UBC Theses and Dissertations
A clinical C-arm base-tracking system using computer vision for intraoperative guidance Haliburton, Luke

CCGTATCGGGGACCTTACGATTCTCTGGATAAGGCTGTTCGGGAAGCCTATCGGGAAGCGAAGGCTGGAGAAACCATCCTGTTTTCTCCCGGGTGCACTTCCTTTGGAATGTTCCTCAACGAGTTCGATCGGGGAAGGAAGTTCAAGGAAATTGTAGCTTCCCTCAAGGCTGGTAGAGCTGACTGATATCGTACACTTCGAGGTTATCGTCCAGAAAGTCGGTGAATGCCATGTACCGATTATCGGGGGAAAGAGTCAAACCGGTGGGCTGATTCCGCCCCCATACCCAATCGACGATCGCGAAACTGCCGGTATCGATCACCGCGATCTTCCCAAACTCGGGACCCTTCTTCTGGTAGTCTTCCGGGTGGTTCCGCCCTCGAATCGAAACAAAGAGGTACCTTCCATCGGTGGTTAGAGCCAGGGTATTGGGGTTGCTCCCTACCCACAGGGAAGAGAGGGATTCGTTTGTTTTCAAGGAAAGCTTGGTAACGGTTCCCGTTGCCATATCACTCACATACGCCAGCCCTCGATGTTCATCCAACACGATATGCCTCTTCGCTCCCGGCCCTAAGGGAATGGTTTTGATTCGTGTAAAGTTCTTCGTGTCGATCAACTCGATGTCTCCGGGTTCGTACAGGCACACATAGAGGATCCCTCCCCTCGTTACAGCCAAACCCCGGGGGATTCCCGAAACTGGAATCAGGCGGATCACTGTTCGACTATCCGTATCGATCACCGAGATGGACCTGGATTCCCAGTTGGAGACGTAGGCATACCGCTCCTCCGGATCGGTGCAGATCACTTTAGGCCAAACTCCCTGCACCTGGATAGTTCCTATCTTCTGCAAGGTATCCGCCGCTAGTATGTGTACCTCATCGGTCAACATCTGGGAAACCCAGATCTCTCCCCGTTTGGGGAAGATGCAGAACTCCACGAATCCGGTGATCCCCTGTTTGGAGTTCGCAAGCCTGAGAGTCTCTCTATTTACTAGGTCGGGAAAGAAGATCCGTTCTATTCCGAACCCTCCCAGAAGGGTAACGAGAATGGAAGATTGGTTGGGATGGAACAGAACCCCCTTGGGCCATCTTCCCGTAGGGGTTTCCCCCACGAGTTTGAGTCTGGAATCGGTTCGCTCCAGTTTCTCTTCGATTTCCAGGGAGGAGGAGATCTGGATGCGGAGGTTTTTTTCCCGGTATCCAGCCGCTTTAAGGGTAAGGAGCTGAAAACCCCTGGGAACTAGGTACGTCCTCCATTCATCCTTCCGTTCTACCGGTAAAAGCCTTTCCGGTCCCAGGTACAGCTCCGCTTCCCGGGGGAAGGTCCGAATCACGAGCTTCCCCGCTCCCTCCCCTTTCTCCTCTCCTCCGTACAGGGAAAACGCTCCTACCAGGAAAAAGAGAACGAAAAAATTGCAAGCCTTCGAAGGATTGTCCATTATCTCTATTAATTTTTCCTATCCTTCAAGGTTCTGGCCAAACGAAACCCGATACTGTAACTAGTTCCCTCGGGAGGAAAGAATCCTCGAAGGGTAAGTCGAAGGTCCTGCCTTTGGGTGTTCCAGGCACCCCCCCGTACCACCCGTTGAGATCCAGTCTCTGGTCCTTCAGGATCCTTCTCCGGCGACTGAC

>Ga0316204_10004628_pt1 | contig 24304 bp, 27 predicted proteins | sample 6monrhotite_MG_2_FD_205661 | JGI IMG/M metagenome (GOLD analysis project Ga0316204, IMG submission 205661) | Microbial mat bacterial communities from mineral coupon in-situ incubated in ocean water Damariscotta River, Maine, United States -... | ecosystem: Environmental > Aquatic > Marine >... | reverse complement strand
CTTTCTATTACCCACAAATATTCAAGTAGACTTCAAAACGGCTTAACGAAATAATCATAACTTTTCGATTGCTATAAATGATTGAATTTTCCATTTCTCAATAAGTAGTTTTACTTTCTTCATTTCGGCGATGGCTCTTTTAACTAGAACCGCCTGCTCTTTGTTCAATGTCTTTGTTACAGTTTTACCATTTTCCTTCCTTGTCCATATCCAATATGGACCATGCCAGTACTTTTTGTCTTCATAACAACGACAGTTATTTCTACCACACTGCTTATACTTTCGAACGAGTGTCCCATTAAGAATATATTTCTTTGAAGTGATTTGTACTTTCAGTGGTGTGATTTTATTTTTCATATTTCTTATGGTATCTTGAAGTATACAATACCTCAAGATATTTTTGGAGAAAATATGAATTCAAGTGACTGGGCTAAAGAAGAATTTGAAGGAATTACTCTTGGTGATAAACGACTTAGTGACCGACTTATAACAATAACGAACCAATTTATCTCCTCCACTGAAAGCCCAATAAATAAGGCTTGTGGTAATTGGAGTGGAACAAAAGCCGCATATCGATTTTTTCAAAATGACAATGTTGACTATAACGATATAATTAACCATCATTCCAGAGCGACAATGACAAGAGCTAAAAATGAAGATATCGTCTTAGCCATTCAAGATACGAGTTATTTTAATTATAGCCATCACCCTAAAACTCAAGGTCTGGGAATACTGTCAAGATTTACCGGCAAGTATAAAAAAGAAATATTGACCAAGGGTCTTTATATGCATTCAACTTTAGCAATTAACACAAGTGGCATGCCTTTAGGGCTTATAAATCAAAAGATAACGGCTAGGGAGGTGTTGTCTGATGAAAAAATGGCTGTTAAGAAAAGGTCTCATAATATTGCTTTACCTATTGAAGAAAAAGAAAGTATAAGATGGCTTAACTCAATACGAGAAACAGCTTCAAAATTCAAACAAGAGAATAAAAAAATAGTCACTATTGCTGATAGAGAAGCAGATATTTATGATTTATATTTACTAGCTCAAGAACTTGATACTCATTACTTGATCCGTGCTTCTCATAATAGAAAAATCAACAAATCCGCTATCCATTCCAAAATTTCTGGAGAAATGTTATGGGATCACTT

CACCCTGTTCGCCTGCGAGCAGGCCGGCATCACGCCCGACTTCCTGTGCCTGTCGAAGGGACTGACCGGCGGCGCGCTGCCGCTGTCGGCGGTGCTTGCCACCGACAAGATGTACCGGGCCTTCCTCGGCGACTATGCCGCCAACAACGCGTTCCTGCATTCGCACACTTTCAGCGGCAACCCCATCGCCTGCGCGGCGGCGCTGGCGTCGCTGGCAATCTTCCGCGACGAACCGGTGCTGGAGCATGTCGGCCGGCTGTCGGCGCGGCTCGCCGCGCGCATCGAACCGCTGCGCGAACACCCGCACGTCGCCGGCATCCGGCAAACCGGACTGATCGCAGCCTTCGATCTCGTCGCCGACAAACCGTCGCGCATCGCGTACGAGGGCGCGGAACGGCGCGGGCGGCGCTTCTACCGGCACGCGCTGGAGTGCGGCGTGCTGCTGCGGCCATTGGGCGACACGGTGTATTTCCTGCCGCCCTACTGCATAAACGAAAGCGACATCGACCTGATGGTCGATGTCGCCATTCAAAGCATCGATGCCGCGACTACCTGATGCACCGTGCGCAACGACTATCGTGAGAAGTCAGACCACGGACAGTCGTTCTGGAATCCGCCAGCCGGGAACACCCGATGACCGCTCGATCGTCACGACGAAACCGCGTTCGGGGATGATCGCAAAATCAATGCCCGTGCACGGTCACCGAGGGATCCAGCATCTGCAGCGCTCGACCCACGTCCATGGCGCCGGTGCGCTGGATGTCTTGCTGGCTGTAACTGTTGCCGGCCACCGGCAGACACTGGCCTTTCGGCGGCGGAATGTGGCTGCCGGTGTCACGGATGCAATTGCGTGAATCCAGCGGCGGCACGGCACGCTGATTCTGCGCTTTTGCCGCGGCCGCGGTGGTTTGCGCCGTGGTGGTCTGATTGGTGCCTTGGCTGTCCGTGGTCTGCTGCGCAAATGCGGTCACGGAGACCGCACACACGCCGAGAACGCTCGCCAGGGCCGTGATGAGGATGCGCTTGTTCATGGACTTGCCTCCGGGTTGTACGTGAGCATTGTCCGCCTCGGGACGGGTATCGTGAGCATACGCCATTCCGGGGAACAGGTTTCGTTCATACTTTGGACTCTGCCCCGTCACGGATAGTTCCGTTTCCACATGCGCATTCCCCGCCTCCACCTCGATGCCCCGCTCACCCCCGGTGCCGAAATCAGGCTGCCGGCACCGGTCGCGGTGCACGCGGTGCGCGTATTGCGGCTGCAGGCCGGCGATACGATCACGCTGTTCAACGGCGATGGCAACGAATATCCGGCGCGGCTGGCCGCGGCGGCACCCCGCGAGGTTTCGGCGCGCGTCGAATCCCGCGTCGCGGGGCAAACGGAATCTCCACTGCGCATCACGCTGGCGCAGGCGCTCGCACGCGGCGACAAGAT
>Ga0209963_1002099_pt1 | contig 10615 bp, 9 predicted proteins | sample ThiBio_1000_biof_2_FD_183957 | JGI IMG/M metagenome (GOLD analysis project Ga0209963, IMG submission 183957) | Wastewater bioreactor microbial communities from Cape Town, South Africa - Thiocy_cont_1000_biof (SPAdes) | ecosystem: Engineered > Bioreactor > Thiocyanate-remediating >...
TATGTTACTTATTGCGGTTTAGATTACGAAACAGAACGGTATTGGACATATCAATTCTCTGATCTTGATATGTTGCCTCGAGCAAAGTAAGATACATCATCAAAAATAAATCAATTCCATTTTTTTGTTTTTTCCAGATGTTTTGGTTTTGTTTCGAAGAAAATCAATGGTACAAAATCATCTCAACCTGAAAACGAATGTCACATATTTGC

Mobile C-arm X-ray machines are commonly used for imaging during orthopaedic surgeries to visualize internal anatomy during procedures. However, there is evidence indicating that excess operating time and radiation exposure result from the use of scouting images to aid C-arm positioning during surgery. Additionally, C-arms are currently used primarily as a qualitative tool. Several techniques have been proposed to improve positioning, reduce radiation exposure, and increase quantitative utility, but they require accurate C-arm position tracking. There have been attempts by other research groups to develop C-arm tracking systems, but there are currently no solutions suitable for use in an operating room. The objective of this thesis is therefore to present the development and verification of a real-time C-arm base-tracking system called OPTIX (On-board Position Tracking for Intraoperative X-rays). The proposed tracking system uses a single floor-facing camera mounted to the base of a C-arm. A computer vision algorithm was developed that tracks motion relative to the operating room floor. This system is capable of relative motion tracking as well as absolute position recovery for previous positions. The accuracy of the system was evaluated on a real C-arm in a simulated operating room. The experimental results demonstrated that the relative tracking algorithm can measure C-arm translation with errors of less than 0.75% of the total distance travelled, and orientation with errors better than 5% of the cumulative rotation. With the incorporated loop closure step, OPTIX can be used to achieve C-arm repositioning with translation errors of less than 1.10±0.07 mm and rotation errors of less than 0.17 ±0.02°. These results are well within the desired system requirements of 5 mm and 3.1°. The system has shown promising results for use as a C-arm base-tracking system. The system has clinically acceptable accuracies and should lead to a reduced need for scouting images when re-obtaining a previous position. The base-tracking system can be integrated with a C-arm joint tracking system, or implemented on its own for steering guidance. When implemented in an operating room, OPTIX has the potential to lead to a reduction in operating time and harmful radiation exposure to surgical staff.
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